Wednesday, July 16, 2008

The Old Witch Winks

The Old Witch Winks Don Moyer (Beatitude Press, Berkeley California) No Price.

We’ve got a book of poems here that walks us through the wardrobe or the looking glass to a new world—odd and familiar. I can imagine reading only one of these poems and getting a sense of the dense atmosphere, but reading them collected in Don Moyer’s The Old Witch Winks is a thorough exploration of a crowded shop full of strange, evocative antiques.

Moyer’s verse refers frequently to the hairy angry early books of the Bible—the Lilith or Enoch times—he brings the concepts to a seedy present day America with its morally troubling politics and culture. The religious references are paired with icons of popular piety, Doris Day and little girls, family restaurants and the Presidency, perverting all of them with the language of foulness and death.

from Weedy Words & Curling Page: Prologue for a New Bible

Enoch walked with God for 365 years,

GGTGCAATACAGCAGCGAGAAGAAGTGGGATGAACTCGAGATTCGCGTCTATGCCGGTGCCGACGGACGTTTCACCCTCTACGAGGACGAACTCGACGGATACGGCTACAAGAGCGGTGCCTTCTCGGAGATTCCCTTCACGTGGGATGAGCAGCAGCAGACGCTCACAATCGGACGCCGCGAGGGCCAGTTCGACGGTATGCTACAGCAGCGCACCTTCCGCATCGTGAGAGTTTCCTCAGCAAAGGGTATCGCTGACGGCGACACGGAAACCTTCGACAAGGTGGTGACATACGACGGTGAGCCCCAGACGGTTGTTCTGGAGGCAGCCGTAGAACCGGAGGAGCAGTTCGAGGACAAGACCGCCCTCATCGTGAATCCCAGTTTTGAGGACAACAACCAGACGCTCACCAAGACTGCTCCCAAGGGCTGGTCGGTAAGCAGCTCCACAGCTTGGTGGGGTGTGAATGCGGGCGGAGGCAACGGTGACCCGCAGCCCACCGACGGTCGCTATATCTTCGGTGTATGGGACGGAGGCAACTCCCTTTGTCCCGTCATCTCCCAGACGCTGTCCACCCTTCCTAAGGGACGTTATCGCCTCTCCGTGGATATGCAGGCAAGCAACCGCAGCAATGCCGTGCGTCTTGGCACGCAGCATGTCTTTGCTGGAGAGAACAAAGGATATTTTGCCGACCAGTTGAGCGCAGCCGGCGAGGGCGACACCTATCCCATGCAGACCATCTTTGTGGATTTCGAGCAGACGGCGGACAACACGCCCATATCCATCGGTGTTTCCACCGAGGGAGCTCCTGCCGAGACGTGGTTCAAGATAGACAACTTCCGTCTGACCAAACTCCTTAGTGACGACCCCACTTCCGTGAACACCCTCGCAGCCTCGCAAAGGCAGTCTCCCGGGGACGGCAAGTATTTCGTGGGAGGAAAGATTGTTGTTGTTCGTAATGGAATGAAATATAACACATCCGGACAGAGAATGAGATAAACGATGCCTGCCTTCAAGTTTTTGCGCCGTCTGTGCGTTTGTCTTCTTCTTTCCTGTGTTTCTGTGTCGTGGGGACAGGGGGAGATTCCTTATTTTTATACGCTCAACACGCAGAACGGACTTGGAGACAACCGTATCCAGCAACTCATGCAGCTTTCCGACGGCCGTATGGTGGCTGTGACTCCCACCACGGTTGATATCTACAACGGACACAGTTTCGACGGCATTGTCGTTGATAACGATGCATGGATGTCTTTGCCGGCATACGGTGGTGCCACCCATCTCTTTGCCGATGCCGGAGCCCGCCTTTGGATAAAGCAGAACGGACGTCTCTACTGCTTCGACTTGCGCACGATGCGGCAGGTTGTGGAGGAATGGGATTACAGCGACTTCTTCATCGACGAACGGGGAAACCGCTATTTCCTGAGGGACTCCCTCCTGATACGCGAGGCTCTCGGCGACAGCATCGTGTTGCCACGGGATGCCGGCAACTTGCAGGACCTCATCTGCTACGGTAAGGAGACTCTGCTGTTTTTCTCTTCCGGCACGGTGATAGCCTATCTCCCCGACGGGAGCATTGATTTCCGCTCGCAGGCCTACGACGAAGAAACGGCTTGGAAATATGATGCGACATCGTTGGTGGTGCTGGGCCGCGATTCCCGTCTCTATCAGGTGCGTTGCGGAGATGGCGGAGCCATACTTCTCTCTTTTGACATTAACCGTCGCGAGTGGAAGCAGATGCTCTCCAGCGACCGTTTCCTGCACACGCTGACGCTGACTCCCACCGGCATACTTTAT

then rose to Heaven and saw the angels
plunge to earth and mate:
trim, winged bastards
buckin’ Doris Days:
trippy cowgirls,
big blue
rippling eyes,
pink panties a-rippin’

The memory of World War Two and the importance of resisting Nazis provides another recurrent contrast, often subverted by profanity: farting, fucking. Nothing can be holy in our fallen bodies or our descending empire.

“Golem Bush” is a character in these poems, when he’s mentioned and when he’s not—the collection visits and revisits the idea of sacrifice made in good faith only to be squandered. The poem “Abraham considers God’s order to sacrifice his son, Isaac” begins with a moving image of a crushed model plane:

cousin Bobby built it,
balsa, paper, paint
a big fragile beauty
gift into accident.

There’s a lingering flavor of anger over the war in Iraq and the use of soldiers’ and civilian lives for petty ends. Moyer has given us a collection of powerful, timely poems.

--Catherine Nichols/Ibbetson Update/July, 2008/Somerville, Mass.

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